I was there, in that Williamsburg coffee shop where I first wrote this strange poem. Back before the revisions. Back before I submitted to five other publications who've all rejected this poem. There was the bitter scent of espresso, and the just-barely-there hum from the city beyond the patio of Black Brick. There was the best friend sitting across from me. There was the rest of the day we spent exploring, and the photos I took, and the memories I made. Looking back, I suppose I'd call this feeling now nostalgia, but then I just called it perfection. 

So now it is almost a full year later, and this poem will be published! Since diving back into the world of poetry, I've been struck often by uncertainty; unsure if I'd found the right words or tone or voice, though I enjoy writing them immensely. But this acceptance is validation that my words mean something, that the act of writing poetry has helped more than just myself.

The world of poetry is strange. On one side, I have my beloved favorites: Sylvia Plath and Tennyson, Jack Spicer and Stephen Mills, and then there are the typewriter poems and the Tumblr poets and their words are just as important. We are in this unique place where poetry can be anything. No more are the days of Ginsberg having to fight to demolish the expected, no more do we forget women's voice in poetry like too many did when seeing Ted Hughes and Sylvia Plath together. Times are different. Poetry is different. And I'm not so sure us poets need the validation when it feels so delicious to destroy ourselves on the page, to permeate those same pages with a prose poem, or a couplet, or a strange twist of words.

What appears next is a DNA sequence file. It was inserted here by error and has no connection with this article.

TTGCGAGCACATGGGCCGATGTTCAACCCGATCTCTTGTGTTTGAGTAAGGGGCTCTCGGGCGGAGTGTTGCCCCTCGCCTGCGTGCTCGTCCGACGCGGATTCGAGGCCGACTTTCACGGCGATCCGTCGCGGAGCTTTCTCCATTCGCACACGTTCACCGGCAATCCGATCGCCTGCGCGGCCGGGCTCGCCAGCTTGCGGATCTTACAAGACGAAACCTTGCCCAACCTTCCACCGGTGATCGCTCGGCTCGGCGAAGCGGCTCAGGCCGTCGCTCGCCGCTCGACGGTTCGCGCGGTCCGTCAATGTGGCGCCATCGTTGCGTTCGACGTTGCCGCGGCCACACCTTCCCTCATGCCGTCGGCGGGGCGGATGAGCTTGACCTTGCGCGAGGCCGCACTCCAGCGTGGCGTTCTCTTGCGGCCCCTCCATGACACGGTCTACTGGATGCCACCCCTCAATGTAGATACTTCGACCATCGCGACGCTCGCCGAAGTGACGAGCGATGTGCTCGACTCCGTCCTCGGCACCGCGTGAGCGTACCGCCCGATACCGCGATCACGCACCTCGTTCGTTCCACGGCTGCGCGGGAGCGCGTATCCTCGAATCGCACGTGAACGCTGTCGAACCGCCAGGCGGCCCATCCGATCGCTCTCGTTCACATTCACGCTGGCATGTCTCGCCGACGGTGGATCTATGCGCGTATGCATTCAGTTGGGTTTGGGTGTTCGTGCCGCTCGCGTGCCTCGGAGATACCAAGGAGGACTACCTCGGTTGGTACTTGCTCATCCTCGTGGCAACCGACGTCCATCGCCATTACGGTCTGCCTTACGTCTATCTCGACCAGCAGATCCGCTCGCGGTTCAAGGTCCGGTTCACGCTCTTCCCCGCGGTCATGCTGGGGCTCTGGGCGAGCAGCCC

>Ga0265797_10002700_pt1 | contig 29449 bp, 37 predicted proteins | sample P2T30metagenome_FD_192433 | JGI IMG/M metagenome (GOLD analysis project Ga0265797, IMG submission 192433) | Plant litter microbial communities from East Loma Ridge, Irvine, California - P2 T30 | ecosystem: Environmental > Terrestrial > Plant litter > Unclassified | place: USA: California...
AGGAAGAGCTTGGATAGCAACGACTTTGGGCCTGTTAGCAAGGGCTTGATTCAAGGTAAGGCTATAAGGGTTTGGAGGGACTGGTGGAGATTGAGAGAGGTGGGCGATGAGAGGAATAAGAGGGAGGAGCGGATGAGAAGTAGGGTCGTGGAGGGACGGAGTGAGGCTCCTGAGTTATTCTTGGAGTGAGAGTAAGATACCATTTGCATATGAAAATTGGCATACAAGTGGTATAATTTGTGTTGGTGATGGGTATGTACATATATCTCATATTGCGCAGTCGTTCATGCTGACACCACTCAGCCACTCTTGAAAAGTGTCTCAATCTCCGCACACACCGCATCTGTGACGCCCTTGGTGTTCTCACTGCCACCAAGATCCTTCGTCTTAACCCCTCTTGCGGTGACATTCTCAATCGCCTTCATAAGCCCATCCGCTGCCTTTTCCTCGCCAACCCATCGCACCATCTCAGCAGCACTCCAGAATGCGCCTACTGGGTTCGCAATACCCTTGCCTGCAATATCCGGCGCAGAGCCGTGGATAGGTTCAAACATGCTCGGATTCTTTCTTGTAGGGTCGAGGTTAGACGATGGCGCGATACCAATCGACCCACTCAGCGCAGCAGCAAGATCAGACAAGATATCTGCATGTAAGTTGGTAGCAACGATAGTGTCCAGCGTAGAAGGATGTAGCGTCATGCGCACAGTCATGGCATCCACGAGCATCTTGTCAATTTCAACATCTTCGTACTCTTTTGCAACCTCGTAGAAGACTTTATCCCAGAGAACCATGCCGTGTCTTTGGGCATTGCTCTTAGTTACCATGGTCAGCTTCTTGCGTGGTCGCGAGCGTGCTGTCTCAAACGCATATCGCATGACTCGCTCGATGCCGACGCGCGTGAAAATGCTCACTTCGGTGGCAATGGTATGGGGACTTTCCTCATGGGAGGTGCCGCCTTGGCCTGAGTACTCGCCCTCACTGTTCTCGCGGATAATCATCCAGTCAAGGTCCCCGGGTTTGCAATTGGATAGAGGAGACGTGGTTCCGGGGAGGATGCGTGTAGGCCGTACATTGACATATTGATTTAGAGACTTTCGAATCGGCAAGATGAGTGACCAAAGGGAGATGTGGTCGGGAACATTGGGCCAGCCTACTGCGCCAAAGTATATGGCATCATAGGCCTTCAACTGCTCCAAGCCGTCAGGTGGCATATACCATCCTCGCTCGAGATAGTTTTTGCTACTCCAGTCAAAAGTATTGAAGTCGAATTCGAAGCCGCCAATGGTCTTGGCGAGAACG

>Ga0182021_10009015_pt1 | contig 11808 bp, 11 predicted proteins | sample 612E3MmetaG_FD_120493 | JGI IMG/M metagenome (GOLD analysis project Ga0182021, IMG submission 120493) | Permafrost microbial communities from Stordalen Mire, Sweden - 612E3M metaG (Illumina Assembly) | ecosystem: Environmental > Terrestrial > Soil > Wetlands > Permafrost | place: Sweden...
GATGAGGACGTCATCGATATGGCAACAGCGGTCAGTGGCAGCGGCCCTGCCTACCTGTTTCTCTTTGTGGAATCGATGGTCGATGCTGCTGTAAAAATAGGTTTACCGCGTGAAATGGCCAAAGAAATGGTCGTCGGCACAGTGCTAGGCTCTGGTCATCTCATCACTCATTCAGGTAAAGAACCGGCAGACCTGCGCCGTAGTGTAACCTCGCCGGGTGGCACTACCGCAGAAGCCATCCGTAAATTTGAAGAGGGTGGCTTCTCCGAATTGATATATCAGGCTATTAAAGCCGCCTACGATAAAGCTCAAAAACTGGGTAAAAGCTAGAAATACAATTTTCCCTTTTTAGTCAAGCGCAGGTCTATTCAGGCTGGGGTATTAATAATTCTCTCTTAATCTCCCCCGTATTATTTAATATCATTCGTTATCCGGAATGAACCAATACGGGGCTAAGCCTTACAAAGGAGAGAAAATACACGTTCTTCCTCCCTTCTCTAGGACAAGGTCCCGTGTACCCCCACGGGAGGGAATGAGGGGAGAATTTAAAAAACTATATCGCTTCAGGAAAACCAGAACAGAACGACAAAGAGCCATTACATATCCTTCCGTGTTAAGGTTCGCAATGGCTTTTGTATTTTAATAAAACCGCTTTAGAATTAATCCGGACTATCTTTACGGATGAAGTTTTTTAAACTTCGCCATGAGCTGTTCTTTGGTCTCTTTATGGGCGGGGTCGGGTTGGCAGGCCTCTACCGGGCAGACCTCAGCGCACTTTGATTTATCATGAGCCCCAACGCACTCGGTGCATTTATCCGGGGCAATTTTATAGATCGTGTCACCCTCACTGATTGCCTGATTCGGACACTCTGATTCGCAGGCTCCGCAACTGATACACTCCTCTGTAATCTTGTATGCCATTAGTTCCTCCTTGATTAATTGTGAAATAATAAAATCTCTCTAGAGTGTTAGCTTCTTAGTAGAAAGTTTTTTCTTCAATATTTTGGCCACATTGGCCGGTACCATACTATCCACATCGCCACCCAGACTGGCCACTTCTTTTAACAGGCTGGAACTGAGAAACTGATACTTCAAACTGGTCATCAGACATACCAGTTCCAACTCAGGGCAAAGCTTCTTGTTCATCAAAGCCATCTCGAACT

But publication feels pretty damn good! Sharing work is what juxtaposes these poems against our secrets still hidden in iPhone notes or journal pages or whispers before bed. But writing is still writing. Words are still words. And soon you will be able to read this completed work.

Until then, I'd like to remember that perfect day at Black Brick with the words of this poem barreling through me to the page. I'm still not sure where they come from sometimes. And I'd like to remember that conversation between myself and the best friend where we both discussed losing a story, and wondering who might've found it next. Because maybe we were too busy. Maybe it wasn't right for us in that moment. And I'm not sure what it was about sitting behind that small coffee shop visiting the best friend for the first time in NYC that helped me find this strange poem. 

I'd also like to note what happened after the joy and excitement from that email. As I readied to send an updated bio and author photo to MockingHeart Review, I realized I had to make sure this piece wasn't still out to other publications. In the world of writing and submitting, simultaneous submissions are not discouraged. In fact, literary magazines and presses understand it might take thirty rejections before your work ever finds a home. But they also expect you to withdraw your work upon publication. Now being an old-school, pen and paper loving person that I am, I had to go back through my archives to find where I'd sent this poem. Along the way, I did find the page where I'd written this (October 4, 2016), and I found many other things. I also discovered that "How to Heal a Snake Bite" was rejected everywhere else it'd been sent, and so withdrawing was a non-issue.

But I didn't let this go as an unlearned lesson. I've since created my own color-coded spreadsheet to keep track of publications I'd like to submit to in the future, places still pending, rejections, and those three acceptances I've had so far this year. It's currently four full pages, and getting longer. And even looking at all those red rejections contained therein, it is astounding to see all the places I've submitted in 2017. And sure the rejection list continues to grow (I'm currently at 49!), but so does my list of publications!

Maybe I'll look back on this acceptance a year from now and be taken back to the exact moment I opened the email. Nostalgia is a fickle fiend, which too often tricks us into heartbreak. But sometimes she's good and kind and perfect and reminds us all how wonderful we can be, and how much we have to be grateful for now. 

*Update: As of August 31, 2017, you can read "How to Heal a Snake Bite" published at MockingHeart Review